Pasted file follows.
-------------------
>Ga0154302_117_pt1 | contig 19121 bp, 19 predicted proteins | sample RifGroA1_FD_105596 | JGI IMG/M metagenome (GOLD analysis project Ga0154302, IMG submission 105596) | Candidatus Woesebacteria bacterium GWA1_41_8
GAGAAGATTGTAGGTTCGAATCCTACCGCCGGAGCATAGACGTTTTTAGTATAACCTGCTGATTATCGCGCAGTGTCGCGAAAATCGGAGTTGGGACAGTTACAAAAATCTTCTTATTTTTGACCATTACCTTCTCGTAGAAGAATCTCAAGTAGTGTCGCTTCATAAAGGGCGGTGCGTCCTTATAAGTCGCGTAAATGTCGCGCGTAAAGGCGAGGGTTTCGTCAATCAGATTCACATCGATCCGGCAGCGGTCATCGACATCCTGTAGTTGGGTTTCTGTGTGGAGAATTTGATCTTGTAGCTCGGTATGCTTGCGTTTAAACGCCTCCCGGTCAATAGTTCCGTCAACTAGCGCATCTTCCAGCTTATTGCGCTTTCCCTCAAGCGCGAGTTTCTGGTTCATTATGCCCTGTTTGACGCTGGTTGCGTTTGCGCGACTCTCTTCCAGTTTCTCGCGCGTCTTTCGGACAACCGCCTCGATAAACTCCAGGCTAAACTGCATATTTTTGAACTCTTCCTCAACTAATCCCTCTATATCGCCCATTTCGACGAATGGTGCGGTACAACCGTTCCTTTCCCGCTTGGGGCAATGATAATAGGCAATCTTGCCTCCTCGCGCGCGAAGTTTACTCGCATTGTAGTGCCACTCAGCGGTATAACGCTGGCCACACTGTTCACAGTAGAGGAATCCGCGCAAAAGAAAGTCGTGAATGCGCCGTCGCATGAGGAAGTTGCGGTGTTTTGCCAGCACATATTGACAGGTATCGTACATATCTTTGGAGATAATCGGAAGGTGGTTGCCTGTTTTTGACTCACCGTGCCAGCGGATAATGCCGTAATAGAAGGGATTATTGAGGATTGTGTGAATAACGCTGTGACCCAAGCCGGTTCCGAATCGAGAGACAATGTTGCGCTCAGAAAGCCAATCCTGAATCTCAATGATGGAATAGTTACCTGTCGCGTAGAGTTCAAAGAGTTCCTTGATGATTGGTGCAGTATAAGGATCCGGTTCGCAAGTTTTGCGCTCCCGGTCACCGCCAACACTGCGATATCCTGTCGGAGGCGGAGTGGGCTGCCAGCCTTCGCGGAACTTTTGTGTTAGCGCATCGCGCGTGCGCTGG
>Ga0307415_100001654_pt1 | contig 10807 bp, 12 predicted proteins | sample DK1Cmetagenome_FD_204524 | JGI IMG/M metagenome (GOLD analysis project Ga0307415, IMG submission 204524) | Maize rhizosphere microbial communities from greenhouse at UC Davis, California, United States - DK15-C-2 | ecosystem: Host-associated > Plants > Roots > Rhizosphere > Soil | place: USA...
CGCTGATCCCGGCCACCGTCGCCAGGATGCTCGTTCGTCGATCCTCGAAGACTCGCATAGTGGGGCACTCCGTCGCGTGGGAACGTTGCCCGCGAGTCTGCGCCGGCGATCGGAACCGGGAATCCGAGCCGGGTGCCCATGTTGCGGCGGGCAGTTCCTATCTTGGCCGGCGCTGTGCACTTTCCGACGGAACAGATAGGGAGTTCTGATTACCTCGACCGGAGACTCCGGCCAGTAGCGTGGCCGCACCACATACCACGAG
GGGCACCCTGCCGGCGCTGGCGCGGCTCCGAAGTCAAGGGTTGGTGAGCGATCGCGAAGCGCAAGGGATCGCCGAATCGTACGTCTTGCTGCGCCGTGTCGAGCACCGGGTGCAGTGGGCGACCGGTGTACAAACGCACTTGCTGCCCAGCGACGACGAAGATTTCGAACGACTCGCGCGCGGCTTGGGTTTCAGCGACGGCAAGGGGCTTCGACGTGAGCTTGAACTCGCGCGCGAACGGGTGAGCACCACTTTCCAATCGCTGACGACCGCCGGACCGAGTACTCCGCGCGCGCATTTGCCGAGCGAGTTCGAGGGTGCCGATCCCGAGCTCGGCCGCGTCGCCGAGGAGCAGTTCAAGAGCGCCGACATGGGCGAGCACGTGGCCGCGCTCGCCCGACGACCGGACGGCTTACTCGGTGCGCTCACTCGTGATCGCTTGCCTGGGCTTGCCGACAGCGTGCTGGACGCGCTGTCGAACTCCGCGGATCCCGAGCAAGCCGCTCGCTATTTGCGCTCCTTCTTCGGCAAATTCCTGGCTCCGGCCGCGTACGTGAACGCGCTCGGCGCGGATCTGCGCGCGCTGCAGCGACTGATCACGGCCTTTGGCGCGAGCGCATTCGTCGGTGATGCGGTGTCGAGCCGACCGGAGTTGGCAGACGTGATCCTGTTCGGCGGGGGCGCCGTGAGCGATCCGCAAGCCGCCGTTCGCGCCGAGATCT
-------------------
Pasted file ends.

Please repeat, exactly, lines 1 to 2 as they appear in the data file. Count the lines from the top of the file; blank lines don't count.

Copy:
>Ga0154302_117_pt1 | contig 19121 bp, 19 predicted proteins | sample RifGroA1_FD_105596 | JGI IMG/M metagenome (GOLD analysis project Ga0154302, IMG submission 105596) | Candidatus Woesebacteria bacterium GWA1_41_8
GAGAAGATTGTAGGTTCGAATCCTACCGCCGGAGCATAGACGTTTTTAGTATAACCTGCTGATTATCGCGCAGTGTCGCGAAAATCGGAGTTGGGACAGTTACAAAAATCTTCTTATTTTTGACCATTACCTTCTCGTAGAAGAATCTCAAGTAGTGTCGCTTCATAAAGGGCGGTGCGTCCTTATAAGTCGCGTAAATGTCGCGCGTAAAGGCGAGGGTTTCGTCAATCAGATTCACATCGATCCGGCAGCGGTCATCGACATCCTGTAGTTGGGTTTCTGTGTGGAGAATTTGATCTTGTAGCTCGGTATGCTTGCGTTTAAACGCCTCCCGGTCAATAGTTCCGTCAACTAGCGCATCTTCCAGCTTATTGCGCTTTCCCTCAAGCGCGAGTTTCTGGTTCATTATGCCCTGTTTGACGCTGGTTGCGTTTGCGCGACTCTCTTCCAGTTTCTCGCGCGTCTTTCGGACAACCGCCTCGATAAACTCCAGGCTAAACTGCATATTTTTGAACTCTTCCTCAACTAATCCCTCTATATCGCCCATTTCGACGAATGGTGCGGTACAACCGTTCCTTTCCCGCTTGGGGCAATGATAATAGGCAATCTTGCCTCCTCGCGCGCGAAGTTTACTCGCATTGTAGTGCCACTCAGCGGTATAACGCTGGCCACACTGTTCACAGTAGAGGAATCCGCGCAAAAGAAAGTCGTGAATGCGCCGTCGCATGAGGAAGTTGCGGTGTTTTGCCAGCACATATTGACAGGTATCGTACATATCTTTGGAGATAATCGGAAGGTGGTTGCCTGTTTTTGACTCACCGTGCCAGCGGATAATGCCGTAATAGAAGGGATTATTGAGGATTGTGTGAATAACGCTGTGACCCAAGCCGGTTCCGAATCGAGAGACAATGTTGCGCTCAGAAAGCCAATCCTGAATCTCAATGATGGAATAGTTACCTGTCGCGTAGAGTTCAAAGAGTTCCTTGATGATTGGTGCAGTATAAGGATCCGGTTCGCAAGTTTTGCGCTCCCGGTCACCGCCAACACTGCGATATCCTGTCGGAGGCGGAGTGGGCTGCCAGCCTTCGCGGAACTTTTGTGTTAGCGCATCGCGCGTGCGCTGG